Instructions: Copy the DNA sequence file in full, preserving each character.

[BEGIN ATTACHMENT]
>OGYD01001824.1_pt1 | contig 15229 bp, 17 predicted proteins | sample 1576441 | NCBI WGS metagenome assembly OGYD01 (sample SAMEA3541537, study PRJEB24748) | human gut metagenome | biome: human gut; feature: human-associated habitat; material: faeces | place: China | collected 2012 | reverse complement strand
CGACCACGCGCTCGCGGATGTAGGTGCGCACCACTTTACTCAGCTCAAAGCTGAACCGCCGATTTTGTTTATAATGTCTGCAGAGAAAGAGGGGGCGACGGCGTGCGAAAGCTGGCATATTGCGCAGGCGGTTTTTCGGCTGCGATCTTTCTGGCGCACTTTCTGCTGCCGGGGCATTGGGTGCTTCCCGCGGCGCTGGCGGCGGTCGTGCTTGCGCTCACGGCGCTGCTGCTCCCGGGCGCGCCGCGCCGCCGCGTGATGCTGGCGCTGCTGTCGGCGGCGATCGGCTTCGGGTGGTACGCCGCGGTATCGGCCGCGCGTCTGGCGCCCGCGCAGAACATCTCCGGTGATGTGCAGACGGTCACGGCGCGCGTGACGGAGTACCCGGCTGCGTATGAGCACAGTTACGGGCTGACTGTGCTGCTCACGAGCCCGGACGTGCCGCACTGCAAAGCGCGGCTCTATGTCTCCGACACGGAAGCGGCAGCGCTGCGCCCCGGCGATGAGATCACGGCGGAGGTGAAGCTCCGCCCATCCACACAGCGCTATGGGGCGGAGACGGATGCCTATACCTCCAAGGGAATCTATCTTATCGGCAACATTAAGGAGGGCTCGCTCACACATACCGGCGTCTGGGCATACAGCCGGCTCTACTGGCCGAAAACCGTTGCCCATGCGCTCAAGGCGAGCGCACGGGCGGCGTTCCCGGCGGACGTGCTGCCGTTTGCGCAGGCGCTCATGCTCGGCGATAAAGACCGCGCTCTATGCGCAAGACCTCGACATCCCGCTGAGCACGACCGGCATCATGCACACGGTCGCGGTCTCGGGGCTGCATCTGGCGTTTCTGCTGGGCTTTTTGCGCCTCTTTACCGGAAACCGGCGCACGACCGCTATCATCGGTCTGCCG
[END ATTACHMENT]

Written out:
>OGYD01001824.1_pt1 | contig 15229 bp, 17 predicted proteins | sample 1576441 | NCBI WGS metagenome assembly OGYD01 (sample SAMEA3541537, study PRJEB24748) | human gut metagenome | biome: human gut; feature: human-associated habitat; material: faeces | place: China | collected 2012 | reverse complement strand
CGACCACGCGCTCGCGGATGTAGGTGCGCACCACTTTACTCAGCTCAAAGCTGAACCGCCGATTTTGTTTATAATGTCTGCAGAGAAAGAGGGGGCGACGGCGTGCGAAAGCTGGCATATTGCGCAGGCGGTTTTTCGGCTGCGATCTTTCTGGCGCACTTTCTGCTGCCGGGGCATTGGGTGCTTCCCGCGGCGCTGGCGGCGGTCGTGCTTGCGCTCACGGCGCTGCTGCTCCCGGGCGCGCCGCGCCGCCGCGTGATGCTGGCGCTGCTGTCGGCGGCGATCGGCTTCGGGTGGTACGCCGCGGTATCGGCCGCGCGTCTGGCGCCCGCGCAGAACATCTCCGGTGATGTGCAGACGGTCACGGCGCGCGTGACGGAGTACCCGGCTGCGTATGAGCACAGTTACGGGCTGACTGTGCTGCTCACGAGCCCGGACGTGCCGCACTGCAAAGCGCGGCTCTATGTCTCCGACACGGAAGCGGCAGCGCTGCGCCCCGGCGATGAGATCACGGCGGAGGTGAAGCTCCGCCCATCCACACAGCGCTATGGGGCGGAGACGGATGCCTATACCTCCAAGGGAATCTATCTTATCGGCAACATTAAGGAGGGCTCGCTCACACATACCGGCGTCTGGGCATACAGCCGGCTCTACTGGCCGAAAACCGTTGCCCATGCGCTCAAGGCGAGCGCACGGGCGGCGTTCCCGGCGGACGTGCTGCCGTTTGCGCAGGCGCTCATGCTCGGCGATAAAGACCGCGCTCTATGCGCAAGACCTCGACATCCCGCTGAGCACGACCGGCATCATGCACACGGTCGCGGTCTCGGGGCTGCATCTGGCGTTTCTGCTGGGCTTTTTGCGCCTCTTTACCGGAAACCGGCGCACGACCGCTATCATCGGTCTGCCG